Posts tagged with "Installations":
- Benjamin Ball, Ball-Nogues Studio (Los Angeles, CA)
- Shauna Gilles-Smith, Ground (Boston, MA)
- Monica Ponce de Leon, MPdL Studio (Ann Arbor, MI; New York, NY; Boston, MA)
- Jenny Sabin, Jenny Sabin Studio (Philadelphia, PA)
- J. Frano Violich, Kennedy Violich Architecture, Ltd. (Boston, MA)
This netted, aerial sculpture above Boston's Rose Kennedy Greenway looks like lace but is stronger than steel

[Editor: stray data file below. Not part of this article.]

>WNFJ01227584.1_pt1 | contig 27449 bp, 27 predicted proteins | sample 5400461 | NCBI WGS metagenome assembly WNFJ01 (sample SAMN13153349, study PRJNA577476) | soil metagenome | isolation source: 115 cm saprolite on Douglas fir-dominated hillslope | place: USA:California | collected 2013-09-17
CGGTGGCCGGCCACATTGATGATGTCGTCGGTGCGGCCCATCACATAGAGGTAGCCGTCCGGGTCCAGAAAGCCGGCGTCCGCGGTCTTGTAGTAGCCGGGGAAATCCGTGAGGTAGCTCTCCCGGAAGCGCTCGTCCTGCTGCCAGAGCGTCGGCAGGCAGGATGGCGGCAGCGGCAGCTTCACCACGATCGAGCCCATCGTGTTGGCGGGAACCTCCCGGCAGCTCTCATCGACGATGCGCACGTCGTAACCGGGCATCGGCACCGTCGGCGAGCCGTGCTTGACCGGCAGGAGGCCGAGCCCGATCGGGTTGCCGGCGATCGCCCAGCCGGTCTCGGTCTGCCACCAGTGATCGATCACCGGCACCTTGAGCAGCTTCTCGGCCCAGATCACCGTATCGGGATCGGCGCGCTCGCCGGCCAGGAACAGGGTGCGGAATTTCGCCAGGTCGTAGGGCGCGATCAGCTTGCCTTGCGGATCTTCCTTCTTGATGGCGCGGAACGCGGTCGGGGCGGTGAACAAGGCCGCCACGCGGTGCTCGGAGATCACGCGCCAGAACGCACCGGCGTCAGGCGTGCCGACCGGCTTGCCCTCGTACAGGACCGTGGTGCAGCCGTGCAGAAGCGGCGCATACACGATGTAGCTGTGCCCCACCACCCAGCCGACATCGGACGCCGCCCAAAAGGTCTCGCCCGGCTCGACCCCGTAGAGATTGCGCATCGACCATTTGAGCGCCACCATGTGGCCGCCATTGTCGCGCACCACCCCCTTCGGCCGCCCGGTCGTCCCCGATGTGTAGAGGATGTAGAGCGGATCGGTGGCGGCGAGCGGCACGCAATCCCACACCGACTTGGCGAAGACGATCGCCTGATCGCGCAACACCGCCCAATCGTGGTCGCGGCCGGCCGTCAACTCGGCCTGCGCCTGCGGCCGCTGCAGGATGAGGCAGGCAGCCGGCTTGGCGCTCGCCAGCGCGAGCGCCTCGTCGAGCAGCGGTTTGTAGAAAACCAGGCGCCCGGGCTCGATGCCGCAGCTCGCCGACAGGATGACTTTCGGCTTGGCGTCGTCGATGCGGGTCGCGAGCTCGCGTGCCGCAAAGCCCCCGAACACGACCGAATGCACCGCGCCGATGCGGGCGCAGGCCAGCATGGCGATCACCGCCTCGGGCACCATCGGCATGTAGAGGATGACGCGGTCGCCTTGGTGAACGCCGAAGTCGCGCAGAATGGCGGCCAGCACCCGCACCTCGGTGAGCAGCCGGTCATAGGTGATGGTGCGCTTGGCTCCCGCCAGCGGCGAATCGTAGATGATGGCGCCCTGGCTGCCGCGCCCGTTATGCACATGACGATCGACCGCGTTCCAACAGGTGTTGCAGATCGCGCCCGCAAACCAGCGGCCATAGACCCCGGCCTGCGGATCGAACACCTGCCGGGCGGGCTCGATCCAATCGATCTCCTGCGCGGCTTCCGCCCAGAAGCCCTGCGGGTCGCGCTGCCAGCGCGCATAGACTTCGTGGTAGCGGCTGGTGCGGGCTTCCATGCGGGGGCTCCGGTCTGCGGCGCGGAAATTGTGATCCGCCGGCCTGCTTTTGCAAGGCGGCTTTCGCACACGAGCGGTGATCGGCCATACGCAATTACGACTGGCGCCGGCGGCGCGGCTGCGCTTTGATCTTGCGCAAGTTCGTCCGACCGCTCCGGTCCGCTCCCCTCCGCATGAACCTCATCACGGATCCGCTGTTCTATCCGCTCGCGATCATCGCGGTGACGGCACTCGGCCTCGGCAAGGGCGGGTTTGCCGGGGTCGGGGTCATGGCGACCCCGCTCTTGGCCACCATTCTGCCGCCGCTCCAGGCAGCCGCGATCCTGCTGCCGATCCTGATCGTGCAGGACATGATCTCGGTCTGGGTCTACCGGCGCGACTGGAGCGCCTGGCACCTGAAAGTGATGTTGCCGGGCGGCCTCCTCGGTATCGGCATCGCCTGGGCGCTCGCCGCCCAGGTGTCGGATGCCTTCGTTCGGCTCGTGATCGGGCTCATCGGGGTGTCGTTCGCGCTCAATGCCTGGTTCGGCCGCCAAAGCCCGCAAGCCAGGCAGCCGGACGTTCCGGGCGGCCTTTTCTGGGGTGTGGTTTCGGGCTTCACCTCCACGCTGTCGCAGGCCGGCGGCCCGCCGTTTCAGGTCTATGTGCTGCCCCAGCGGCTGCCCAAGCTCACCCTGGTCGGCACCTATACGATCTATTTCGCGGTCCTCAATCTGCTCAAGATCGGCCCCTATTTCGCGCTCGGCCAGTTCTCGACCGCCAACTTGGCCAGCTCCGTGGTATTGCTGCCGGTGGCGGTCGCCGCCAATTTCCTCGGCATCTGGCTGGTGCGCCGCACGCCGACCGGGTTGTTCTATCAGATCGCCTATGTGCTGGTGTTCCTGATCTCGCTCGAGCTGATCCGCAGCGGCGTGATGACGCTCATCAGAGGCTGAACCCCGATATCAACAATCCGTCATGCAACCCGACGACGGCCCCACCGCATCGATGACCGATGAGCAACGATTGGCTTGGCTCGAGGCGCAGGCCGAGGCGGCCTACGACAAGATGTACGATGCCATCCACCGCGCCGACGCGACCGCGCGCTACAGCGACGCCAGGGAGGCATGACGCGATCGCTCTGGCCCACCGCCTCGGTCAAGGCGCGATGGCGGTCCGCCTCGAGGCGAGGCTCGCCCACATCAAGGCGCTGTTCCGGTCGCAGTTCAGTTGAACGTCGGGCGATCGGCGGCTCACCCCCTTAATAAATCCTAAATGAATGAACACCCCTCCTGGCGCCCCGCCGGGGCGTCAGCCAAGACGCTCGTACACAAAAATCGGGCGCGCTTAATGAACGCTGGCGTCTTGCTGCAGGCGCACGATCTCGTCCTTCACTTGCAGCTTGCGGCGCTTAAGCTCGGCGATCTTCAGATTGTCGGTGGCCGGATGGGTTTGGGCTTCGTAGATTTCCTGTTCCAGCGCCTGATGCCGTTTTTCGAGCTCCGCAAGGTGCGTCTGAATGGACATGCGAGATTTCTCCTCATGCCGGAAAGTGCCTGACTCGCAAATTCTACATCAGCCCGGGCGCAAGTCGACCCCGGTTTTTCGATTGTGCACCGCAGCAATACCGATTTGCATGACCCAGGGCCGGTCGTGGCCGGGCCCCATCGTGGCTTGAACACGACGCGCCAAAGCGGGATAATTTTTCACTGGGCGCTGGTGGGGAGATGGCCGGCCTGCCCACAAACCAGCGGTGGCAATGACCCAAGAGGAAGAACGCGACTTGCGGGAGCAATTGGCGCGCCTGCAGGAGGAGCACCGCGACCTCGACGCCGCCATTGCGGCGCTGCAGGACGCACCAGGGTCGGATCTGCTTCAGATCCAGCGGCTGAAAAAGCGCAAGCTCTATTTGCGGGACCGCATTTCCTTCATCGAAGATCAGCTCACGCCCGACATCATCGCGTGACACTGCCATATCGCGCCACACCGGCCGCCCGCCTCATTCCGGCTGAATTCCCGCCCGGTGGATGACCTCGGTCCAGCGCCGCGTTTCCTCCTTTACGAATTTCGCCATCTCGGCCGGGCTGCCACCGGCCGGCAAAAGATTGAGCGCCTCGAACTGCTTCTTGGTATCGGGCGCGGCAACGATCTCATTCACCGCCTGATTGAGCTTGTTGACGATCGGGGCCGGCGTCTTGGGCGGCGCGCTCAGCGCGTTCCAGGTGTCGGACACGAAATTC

Collaborative installation translates sound into motion.When Brooklyn-based design and fabrication studio The Principals began collaborating with musician Dev Hynes on Ancient Chaos, a sound reactive installation commissioned by speaker company Sonos, they had only a vague sense of the project's goals. "The general concept was that we wanted to create an architecture that was fluid like sound, and to create sounds that were architectural," said co-founder Seskunas. "We wanted to have an installation that was both of those things but neither—a very ephemeral, nebulous concept of what sound and architecture could be." Then Seskunas went surfing with a friend, and, in between sets, found himself mesmerized by the ever-changing play of sunlight on the ocean. "Could we create an architecture that had this quality to it?" he questioned. Constructed from 6,000 individual pieces of Mylar set in motion by high-powered stepper motors, Ancient Chaos answers Seskunas' question in the affirmative. The installation, which debuted at New York's Neuehouse last year, is a moving meditation on the relationship between sound and space. Over the course of a two-month ideas exchange with Hynes, who composed an original piece for the installation and performed at its opening, The Principals started by sketching and creating photo collages of bodies of water. They then revisited a mechanical system developed for an earlier project, which involved assembling flat pieces of paper into an accordion panel. When suspended and set in motion, the panel created gradient waves and apertures that closed and opened. But while the primary focus of the earlier installation had been the apertures, for Ancient Chaos "we wanted to focus on the surface quality [of the form], and to highlight different two-dimensional curvatures," said Seskunas. They also swapped out the paper for silver-coated Mylar, which—while difficult to obtain in the quantities and thickness the designers required—offered an intriguing combination of reflectiveness and stiffness. Site constraints (Neuehouse is a private club, to which the designers had only limited access) required The Principals to design and build a free-standing aluminum support system for the 8-foot by 36-foot canopy. Working in Rhino and Autodesk Inventor, "we created a pretty intricate structure," said Seskunas. "We had a complicated digital model for each part." They unitized the Mylar form into 4-foot by 8-foot panels, each of which was assembled from thousands of die-cut Mylar pieces and transparent Popco fasteners. To translate Hynes' music into motion, The Principals attached a series of stepper motors to the top of the installation. The motors are in turn connected to a frequency analyzer that splits the sound into seven frequencies. When a particular frequency occurs, a custom program directs motors on the corresponding area of the canopy to oscillate. A boom mic picks up ambient sound, which is likewise split and transformed into directions for the stepper motors. "You see the speed and oscillations" across the installation, said Seskunas. "It pulls apart the threads of the sound, and manifests them in movement." One of the most striking features of the installation (which has since been relocated to Sonos' permanent studio in Los Angeles) is also one of the less choreographed. Static lights above the moving canopy shine down through the transparent acrylic fasteners to create an effect not unlike that Seskunas witnessed from his surfboard. "It's beautiful how they transmit light," he said of the fasteners. "We were really excited about that."